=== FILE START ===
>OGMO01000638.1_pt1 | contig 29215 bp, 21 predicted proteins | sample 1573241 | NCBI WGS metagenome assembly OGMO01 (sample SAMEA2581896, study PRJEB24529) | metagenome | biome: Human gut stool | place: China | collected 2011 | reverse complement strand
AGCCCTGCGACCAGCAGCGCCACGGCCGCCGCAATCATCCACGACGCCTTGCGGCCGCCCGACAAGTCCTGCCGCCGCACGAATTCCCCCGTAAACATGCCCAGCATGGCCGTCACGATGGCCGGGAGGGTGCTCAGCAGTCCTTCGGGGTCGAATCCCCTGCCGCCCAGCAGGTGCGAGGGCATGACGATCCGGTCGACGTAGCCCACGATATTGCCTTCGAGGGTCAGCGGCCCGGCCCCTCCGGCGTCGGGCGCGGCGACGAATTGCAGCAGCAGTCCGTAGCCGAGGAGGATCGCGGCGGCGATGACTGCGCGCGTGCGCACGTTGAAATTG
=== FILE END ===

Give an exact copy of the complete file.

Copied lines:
>OGMO01000638.1_pt1 | contig 29215 bp, 21 predicted proteins | sample 1573241 | NCBI WGS metagenome assembly OGMO01 (sample SAMEA2581896, study PRJEB24529) | metagenome | biome: Human gut stool | place: China | collected 2011 | reverse complement strand
AGCCCTGCGACCAGCAGCGCCACGGCCGCCGCAATCATCCACGACGCCTTGCGGCCGCCCGACAAGTCCTGCCGCCGCACGAATTCCCCCGTAAACATGCCCAGCATGGCCGTCACGATGGCCGGGAGGGTGCTCAGCAGTCCTTCGGGGTCGAATCCCCTGCCGCCCAGCAGGTGCGAGGGCATGACGATCCGGTCGACGTAGCCCACGATATTGCCTTCGAGGGTCAGCGGCCCGGCCCCTCCGGCGTCGGGCGCGGCGACGAATTGCAGCAGCAGTCCGTAGCCGAGGAGGATCGCGGCGGCGATGACTGCGCGCGTGCGCACGTTGAAATTG